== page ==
A key success factor for rationalization and modernization in support of DX is the transformation of the IT organization to new ways of thinking and working. That should involve the use of design thinking; lean, lean startup, and other practices and disciplines that bring product and customer focus.

Also critical is investing in modernized and rationalized infrastructure and applications. According to IDC’s 2018 CIO Sentiment Survey of 150 IT executives in the United States, 37% of enterprises have inadequate infrastructures that are keeping their DX efforts from progressing. Finally, IT can gain critical speed and agility by shifting from meeting checklists of requirements to creating “minimum viable products” – the critical mass of infrastructure, apps, and data that will meet the current needs of the business while preparing the foundation for the future.

Tying new digital KPIs to business processes

While IT will direct the platform strategies, innovation technologies, and intelligent systems, the CIO will oversee the digital changes in the organization and coach the enterprise into a more intelligent enterprise methodology. An important change in the organization becoming more intelligent is recognizing the key performance indicators (KPIs) that must change across the organization. A critical aspect to the change in KPIs is recognizing that the CIO becomes an integral part of setting KPIs across the organization. Every part of the organization has a digital component. According to IDC, three aspects will impact current KPIs as the enterprise digitally transforms and becomes more intelligent:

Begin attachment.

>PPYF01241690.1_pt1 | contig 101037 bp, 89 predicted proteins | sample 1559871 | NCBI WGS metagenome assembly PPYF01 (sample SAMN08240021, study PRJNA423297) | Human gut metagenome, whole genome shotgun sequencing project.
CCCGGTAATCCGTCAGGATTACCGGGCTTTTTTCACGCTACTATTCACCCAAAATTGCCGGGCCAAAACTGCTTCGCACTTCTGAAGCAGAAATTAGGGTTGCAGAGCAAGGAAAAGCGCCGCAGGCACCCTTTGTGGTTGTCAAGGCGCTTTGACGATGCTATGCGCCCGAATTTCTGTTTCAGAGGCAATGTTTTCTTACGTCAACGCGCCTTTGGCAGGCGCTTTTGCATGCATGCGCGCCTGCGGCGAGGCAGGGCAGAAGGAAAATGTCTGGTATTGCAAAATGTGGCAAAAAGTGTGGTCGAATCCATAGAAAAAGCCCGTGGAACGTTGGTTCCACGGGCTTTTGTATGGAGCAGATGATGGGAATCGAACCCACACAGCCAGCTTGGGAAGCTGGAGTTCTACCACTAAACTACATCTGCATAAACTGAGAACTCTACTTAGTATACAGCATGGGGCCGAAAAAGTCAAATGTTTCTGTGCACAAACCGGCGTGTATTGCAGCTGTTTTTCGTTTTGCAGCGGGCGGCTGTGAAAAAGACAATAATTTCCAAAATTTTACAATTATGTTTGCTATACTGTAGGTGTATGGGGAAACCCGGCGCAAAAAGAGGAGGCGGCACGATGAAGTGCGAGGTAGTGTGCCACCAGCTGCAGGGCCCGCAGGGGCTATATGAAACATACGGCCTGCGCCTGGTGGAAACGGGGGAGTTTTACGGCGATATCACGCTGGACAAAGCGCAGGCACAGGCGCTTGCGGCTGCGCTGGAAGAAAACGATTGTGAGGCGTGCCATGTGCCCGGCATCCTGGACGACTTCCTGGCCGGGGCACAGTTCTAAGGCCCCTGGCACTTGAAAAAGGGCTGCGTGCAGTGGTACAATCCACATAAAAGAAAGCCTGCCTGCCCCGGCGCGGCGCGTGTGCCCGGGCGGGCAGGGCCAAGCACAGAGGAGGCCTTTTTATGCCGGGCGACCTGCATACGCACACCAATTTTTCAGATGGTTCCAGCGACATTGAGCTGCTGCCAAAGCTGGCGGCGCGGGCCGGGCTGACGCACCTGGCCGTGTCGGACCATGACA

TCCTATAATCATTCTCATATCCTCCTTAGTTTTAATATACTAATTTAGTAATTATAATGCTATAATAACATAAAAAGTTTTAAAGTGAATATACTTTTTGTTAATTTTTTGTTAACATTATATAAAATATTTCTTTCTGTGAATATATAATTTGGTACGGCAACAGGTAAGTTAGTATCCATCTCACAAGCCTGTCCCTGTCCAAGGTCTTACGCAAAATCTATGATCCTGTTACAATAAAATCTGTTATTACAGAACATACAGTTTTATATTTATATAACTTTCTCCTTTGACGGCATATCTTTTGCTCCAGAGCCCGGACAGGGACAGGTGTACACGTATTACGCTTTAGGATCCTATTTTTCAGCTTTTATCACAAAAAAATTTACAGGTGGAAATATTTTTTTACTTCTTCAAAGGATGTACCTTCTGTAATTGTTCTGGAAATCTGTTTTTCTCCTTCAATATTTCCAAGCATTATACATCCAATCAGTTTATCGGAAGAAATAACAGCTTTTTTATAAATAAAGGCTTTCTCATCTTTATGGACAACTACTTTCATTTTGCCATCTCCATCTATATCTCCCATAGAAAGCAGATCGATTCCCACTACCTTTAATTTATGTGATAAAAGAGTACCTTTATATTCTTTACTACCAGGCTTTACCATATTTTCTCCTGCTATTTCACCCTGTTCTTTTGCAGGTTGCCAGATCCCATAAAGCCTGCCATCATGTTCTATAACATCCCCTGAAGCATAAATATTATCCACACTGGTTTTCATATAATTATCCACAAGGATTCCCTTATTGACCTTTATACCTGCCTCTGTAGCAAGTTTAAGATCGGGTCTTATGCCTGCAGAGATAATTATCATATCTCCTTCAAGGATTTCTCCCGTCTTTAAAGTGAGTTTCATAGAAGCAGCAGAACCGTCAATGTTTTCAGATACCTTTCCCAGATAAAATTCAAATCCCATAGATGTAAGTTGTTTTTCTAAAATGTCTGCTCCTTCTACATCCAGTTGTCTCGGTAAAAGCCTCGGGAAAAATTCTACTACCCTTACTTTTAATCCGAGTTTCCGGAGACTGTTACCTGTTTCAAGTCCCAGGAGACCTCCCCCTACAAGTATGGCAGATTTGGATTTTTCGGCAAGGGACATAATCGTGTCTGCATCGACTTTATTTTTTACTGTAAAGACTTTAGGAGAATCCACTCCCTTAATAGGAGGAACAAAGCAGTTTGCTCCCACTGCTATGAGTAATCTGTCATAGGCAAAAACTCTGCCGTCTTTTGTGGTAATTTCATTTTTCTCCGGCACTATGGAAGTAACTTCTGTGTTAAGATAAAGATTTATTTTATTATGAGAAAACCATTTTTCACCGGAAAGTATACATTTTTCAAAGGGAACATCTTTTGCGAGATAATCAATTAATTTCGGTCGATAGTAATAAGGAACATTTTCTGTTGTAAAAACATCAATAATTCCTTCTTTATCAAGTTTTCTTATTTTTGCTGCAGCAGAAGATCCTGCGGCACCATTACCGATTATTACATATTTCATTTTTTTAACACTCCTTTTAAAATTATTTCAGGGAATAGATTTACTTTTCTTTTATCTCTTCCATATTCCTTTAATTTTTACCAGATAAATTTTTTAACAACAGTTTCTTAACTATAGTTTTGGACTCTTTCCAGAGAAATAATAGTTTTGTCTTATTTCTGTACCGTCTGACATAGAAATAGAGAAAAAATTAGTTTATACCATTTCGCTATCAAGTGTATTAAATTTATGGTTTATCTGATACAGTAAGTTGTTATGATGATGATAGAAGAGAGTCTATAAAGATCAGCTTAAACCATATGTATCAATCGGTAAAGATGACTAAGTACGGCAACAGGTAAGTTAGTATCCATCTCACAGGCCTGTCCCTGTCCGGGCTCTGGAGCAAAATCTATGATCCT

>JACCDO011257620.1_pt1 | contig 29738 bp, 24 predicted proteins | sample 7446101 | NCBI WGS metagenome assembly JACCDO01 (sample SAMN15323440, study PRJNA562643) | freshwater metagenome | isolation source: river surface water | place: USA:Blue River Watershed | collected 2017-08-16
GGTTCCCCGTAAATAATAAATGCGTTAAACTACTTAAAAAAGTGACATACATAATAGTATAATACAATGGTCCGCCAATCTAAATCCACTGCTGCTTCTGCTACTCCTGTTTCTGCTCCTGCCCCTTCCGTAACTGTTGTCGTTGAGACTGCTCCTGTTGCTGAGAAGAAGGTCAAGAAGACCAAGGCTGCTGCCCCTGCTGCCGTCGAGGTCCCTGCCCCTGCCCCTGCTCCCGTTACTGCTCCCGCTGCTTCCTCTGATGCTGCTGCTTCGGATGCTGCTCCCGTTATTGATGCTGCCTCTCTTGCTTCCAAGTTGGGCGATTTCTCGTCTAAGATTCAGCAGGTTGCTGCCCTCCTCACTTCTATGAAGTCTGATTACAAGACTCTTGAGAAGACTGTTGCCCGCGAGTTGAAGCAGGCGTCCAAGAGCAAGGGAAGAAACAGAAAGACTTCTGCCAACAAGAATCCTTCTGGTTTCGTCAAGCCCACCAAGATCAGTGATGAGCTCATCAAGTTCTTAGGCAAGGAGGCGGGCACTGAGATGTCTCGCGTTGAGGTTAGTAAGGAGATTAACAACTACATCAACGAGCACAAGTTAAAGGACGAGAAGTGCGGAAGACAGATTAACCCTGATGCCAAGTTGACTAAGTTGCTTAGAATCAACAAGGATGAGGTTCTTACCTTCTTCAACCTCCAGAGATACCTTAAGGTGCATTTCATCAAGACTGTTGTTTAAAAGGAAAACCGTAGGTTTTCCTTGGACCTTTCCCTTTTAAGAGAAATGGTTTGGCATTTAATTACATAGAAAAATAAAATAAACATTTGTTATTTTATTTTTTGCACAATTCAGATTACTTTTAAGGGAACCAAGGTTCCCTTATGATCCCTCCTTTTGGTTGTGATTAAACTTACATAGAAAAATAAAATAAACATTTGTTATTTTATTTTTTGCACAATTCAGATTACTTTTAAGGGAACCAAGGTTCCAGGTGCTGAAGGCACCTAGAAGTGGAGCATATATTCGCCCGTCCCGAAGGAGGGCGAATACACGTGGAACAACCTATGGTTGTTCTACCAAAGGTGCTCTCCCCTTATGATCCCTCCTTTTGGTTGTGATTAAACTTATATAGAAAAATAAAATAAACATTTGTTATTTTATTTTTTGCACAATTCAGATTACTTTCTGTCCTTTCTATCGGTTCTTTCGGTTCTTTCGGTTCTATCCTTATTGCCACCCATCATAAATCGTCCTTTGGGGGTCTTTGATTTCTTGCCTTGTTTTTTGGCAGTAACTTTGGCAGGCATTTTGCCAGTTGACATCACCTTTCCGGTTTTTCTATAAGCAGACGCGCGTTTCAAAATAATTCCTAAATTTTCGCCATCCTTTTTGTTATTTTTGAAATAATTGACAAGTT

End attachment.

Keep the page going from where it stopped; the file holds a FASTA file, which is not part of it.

• Measurement of process repeatability and how much of the process is automated
  • Reduction of nonrepeatable processes and an underlying understanding of barriers to repeatability
  • Ease of getting the data, timeliness of data being analyzed, completeness of data, and quality of data in the analytic framework

With the CIO and IT working closely with the business to enable the intelligent enterprise, the organization will embrace new digital KPIs tied to new business processes:

  • Continuous anytime close
  • Digital dashboard
  • Real-time operational performance
  • Continuous compliance and audit
  • Predictive liquidity
  • Scenario-based risk assessments
  • Integrated performance management
  • Evidence-based loss prevention
  • 360-degree connected customer management

These will become the new normal in the digital economy.

For more insights and guidance on how to become an intelligent enterprise, watch the on-demand SAP webinar, Shaping the Future of Business as We Know It – The Essential Role of IT.


Mickey North Rizza

About Mickey North Rizza

Mickey North Rizza is program vice president for IDC’s Enterprise Applications and Digital Commerce research practice. She leads a team of analysts responsible for IDC’s coverage of the next generation of enterprise applications including ERP, financial applications, procurement, supply chain automation project and portfolio management, enterprise asset management, services resource planning (SRP) and related project-based solutions software, and the digital commerce business network. In her role, Mickey and the team advise clients on ERP and i-ERP systems and associated applications, and digital commerce with a focus on the key trends, opportunities, innovation, and the IT and business buyer concerns and requirements.